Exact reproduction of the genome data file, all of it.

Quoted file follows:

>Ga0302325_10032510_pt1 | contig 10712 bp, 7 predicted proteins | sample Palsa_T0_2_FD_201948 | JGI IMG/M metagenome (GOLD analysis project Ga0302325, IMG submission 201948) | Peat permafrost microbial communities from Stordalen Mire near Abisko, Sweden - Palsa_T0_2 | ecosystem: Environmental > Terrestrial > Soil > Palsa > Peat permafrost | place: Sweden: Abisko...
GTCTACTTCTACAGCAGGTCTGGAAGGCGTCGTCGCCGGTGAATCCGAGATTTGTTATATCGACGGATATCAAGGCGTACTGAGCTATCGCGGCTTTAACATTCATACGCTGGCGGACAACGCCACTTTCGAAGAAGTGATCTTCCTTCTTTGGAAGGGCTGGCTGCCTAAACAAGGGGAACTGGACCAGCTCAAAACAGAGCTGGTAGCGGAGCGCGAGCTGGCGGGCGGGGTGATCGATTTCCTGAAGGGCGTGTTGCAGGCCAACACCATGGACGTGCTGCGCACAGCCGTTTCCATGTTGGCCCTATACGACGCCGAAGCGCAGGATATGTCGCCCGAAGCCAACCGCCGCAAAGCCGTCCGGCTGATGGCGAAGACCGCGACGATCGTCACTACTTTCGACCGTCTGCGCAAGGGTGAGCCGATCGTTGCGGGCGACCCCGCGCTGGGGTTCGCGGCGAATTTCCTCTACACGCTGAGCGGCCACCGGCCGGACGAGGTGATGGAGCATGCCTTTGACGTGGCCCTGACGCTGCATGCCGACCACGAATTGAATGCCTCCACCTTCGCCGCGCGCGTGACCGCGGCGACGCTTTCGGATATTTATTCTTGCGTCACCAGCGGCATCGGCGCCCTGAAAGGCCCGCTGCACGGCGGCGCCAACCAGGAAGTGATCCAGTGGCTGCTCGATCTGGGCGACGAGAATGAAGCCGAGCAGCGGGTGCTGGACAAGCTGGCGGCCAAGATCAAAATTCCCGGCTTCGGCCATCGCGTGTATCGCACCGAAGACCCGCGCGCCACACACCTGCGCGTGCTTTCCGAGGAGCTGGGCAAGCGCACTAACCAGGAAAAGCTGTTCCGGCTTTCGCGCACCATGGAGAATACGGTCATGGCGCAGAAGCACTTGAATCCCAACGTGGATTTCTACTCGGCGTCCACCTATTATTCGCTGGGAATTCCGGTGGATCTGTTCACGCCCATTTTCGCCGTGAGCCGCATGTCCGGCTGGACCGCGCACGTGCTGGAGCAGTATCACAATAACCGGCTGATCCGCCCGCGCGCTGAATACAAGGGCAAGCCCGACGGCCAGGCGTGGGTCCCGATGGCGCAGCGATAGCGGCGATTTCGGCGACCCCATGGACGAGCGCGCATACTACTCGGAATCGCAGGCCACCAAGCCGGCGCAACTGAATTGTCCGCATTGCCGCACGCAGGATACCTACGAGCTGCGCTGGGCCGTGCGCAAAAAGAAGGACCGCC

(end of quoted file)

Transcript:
>Ga0302325_10032510_pt1 | contig 10712 bp, 7 predicted proteins | sample Palsa_T0_2_FD_201948 | JGI IMG/M metagenome (GOLD analysis project Ga0302325, IMG submission 201948) | Peat permafrost microbial communities from Stordalen Mire near Abisko, Sweden - Palsa_T0_2 | ecosystem: Environmental > Terrestrial > Soil > Palsa > Peat permafrost | place: Sweden: Abisko...
GTCTACTTCTACAGCAGGTCTGGAAGGCGTCGTCGCCGGTGAATCCGAGATTTGTTATATCGACGGATATCAAGGCGTACTGAGCTATCGCGGCTTTAACATTCATACGCTGGCGGACAACGCCACTTTCGAAGAAGTGATCTTCCTTCTTTGGAAGGGCTGGCTGCCTAAACAAGGGGAACTGGACCAGCTCAAAACAGAGCTGGTAGCGGAGCGCGAGCTGGCGGGCGGGGTGATCGATTTCCTGAAGGGCGTGTTGCAGGCCAACACCATGGACGTGCTGCGCACAGCCGTTTCCATGTTGGCCCTATACGACGCCGAAGCGCAGGATATGTCGCCCGAAGCCAACCGCCGCAAAGCCGTCCGGCTGATGGCGAAGACCGCGACGATCGTCACTACTTTCGACCGTCTGCGCAAGGGTGAGCCGATCGTTGCGGGCGACCCCGCGCTGGGGTTCGCGGCGAATTTCCTCTACACGCTGAGCGGCCACCGGCCGGACGAGGTGATGGAGCATGCCTTTGACGTGGCCCTGACGCTGCATGCCGACCACGAATTGAATGCCTCCACCTTCGCCGCGCGCGTGACCGCGGCGACGCTTTCGGATATTTATTCTTGCGTCACCAGCGGCATCGGCGCCCTGAAAGGCCCGCTGCACGGCGGCGCCAACCAGGAAGTGATCCAGTGGCTGCTCGATCTGGGCGACGAGAATGAAGCCGAGCAGCGGGTGCTGGACAAGCTGGCGGCCAAGATCAAAATTCCCGGCTTCGGCCATCGCGTGTATCGCACCGAAGACCCGCGCGCCACACACCTGCGCGTGCTTTCCGAGGAGCTGGGCAAGCGCACTAACCAGGAAAAGCTGTTCCGGCTTTCGCGCACCATGGAGAATACGGTCATGGCGCAGAAGCACTTGAATCCCAACGTGGATTTCTACTCGGCGTCCACCTATTATTCGCTGGGAATTCCGGTGGATCTGTTCACGCCCATTTTCGCCGTGAGCCGCATGTCCGGCTGGACCGCGCACGTGCTGGAGCAGTATCACAATAACCGGCTGATCCGCCCGCGCGCTGAATACAAGGGCAAGCCCGACGGCCAGGCGTGGGTCCCGATGGCGCAGCGATAGCGGCGATTTCGGCGACCCCATGGACGAGCGCGCATACTACTCGGAATCGCAGGCCACCAAGCCGGCGCAACTGAATTGTCCGCATTGCCGCACGCAGGATACCTACGAGCTGCGCTGGGCCGTGCGCAAAAAGAAGGACCGCC